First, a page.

The precedence of comfort

In the absence of critical analysis, comfort takes precedence over anything else.

Without a long-term approach, without delaying gratification in the now for better results in the future, humanity always defaults towards comfort.

Comfort can mean different things, but the tangible basics are the same. At some level, it involves basic human needs, but it doesn’t stop there. It starts with the necessities of survival like food and shelter, and it spans a massive spectrum of needs and wants until it ends with things like feeling important or being special.

There isn’t anything intrinsically wrong with comfort. I’d argue that a huge part of a productive, practical life is forging towards new levels of comfort for you and your family.

If you don’t pause, and stop thinking only about the now — thinking about your immediate desires — then the default human behavior is to go towards comfort. We’re like insects around a light bulb. Sense the radiant heat, and we go straight for it. We’ll be warm for a few happy seconds, right before we hit the lamp and get fried.

However, if you forge towards a new level of comfort without thinking of the potential consequences of your decisions, you’ve created a ripple that may eventually turn into a violent wake, sort of like the hobbit throwing a rock into the pond before the gates of Moriah.

Say that you have a dead-end job, and your coworkers are terrible. But it’s much-needed income for your family, you don’t have any savings, and you don’t have anything else lined up. What if you have a bad day at the office, and you have to work late to catch up on a project? What if your terrible colleagues insult you?

The comfortable thing here is to quit and walk out. That’s the instant comfort we seek. You may even turn over the possibility in your head. Wouldn’t it be nice if I just throw down the gauntlet and walk out of here? They shouldn’t treat me like that.

Well, you’d feel pretty good for about fifteen minutes. But by the time you’ve gotten home to your wife and kids, you will probably feel a knot forming in your stomach. I have to pay the mortgage tomorrow. I have to get groceries.

In a way, this very real and very common example illustrates our draw towards comfort. If you’re not very mature and perhaps thinking too reactively, your draw towards comfort makes you quit and walk out. You need comfort now.

But if you are a little more mature, and thinking ahead, your forethought and critical analysis of your situation will draw you towards an even better comfort. You want comfort, but you want real comfort. So you force yourself to stick through the unpleasant job today, and perhaps you save up a few months or get a side job on the weekend, and eventually you’re able to quit your job with a backup plan in place. You’re able to think ahead for months or years, and create sustainable comfort in a reliable and lucrative career that feeds your family for decades.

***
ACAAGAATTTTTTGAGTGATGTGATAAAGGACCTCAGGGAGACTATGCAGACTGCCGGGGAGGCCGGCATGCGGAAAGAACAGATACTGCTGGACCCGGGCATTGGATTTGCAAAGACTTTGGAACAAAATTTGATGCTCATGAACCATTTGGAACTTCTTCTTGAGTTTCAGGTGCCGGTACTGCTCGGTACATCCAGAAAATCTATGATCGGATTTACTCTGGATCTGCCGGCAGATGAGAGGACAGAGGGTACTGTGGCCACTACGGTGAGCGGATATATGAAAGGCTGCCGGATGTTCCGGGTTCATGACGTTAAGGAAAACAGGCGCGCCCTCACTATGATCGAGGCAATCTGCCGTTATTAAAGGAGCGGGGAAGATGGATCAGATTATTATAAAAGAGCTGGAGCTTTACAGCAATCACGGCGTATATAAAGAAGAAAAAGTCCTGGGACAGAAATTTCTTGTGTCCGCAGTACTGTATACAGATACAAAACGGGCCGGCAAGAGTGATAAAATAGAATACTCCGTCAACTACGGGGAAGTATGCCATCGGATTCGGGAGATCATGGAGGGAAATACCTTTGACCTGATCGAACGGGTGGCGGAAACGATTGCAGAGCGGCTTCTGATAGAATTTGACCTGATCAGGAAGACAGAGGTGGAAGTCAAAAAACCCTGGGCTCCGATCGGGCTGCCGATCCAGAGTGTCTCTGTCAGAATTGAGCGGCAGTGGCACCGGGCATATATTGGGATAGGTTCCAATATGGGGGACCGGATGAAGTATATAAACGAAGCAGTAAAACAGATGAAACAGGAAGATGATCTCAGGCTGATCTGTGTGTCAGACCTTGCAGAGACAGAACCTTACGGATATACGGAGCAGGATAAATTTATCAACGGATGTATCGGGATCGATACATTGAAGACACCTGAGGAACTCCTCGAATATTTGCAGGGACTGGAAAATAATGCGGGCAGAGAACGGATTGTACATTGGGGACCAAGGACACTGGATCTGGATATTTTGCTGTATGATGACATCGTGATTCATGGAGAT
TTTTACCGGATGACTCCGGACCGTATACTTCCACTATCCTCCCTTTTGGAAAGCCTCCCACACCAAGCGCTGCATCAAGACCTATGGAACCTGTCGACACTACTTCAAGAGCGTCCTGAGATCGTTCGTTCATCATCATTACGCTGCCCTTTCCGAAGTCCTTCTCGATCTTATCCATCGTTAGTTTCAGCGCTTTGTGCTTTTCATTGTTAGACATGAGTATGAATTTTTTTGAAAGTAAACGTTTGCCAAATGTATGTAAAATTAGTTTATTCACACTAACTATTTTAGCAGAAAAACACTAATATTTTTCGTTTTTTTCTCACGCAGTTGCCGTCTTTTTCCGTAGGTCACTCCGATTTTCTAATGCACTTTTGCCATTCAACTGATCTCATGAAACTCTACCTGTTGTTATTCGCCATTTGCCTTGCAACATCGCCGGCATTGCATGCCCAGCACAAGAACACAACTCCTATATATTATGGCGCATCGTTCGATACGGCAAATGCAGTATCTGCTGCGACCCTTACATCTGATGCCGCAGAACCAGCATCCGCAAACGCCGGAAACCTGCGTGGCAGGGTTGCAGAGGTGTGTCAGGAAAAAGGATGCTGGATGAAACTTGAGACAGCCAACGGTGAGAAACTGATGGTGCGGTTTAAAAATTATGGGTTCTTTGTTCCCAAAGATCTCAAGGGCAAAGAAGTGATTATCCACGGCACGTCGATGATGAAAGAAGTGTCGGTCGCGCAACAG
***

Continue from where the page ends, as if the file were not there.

In the end, we’re all seeking comfort. But sometimes that instantaneous pursuit of comfort gives us the exact opposite.

We can see the detrimental effects of instant gratification everywhere. But it’s quite complicated to wrap your head around sometimes. It’s popular for people to boil it down too simply, and say we need to be patient. We need to stick it out. We need to just keep on keeping on.

In reality, it’s a lot more involved that just waiting. Because sometimes, comfort makes us not pull the trigger.

Take the guy in an unfulfilling career, who has thought about the repercussions of quitting his job. He realizes that he can’t just walk out — he has a mortgage to pay and groceries to buy.

And then someone gives him an opportunity. It may be a bit of a risk (after all, anything different is a risk) but it comes with significant benefits as well. Perversely, comfort prevents him from acting.

This happens every single day across the world. I’ve seen many acquaintances pass by lucrative, once-in-a-lifetime opportunities simply because it would have been uncomfortable to leave the status quo.

The pursuit of comfort above all else is a devious element of human character. It defeats itself at every turn. It’s a constant balance between action and inaction.

But what doesn’t change is the fact that if you get it right — in other words, if you’re cognizant of the vagaries of comfort — you can work it to your advantage. It comes down to thinking critically of consequences, and weighing potential discomfort against potential benefits.

Perhaps quitting your job is risky now, because you need money this month for rent. But the business you build ends up creating millions of dollars of wealth for you in the coming decades.

Perhaps you would be happier now if you quit your miserable job, but you’ve analyzed the greater situation and realized you aren’t prepared to quit. And perhaps then, the difficult answer is sticking with the job.

It comes down to looking at a long-term picture, and asking yourself how this affects your life in the next 50 years, rather than the next 50 minutes.

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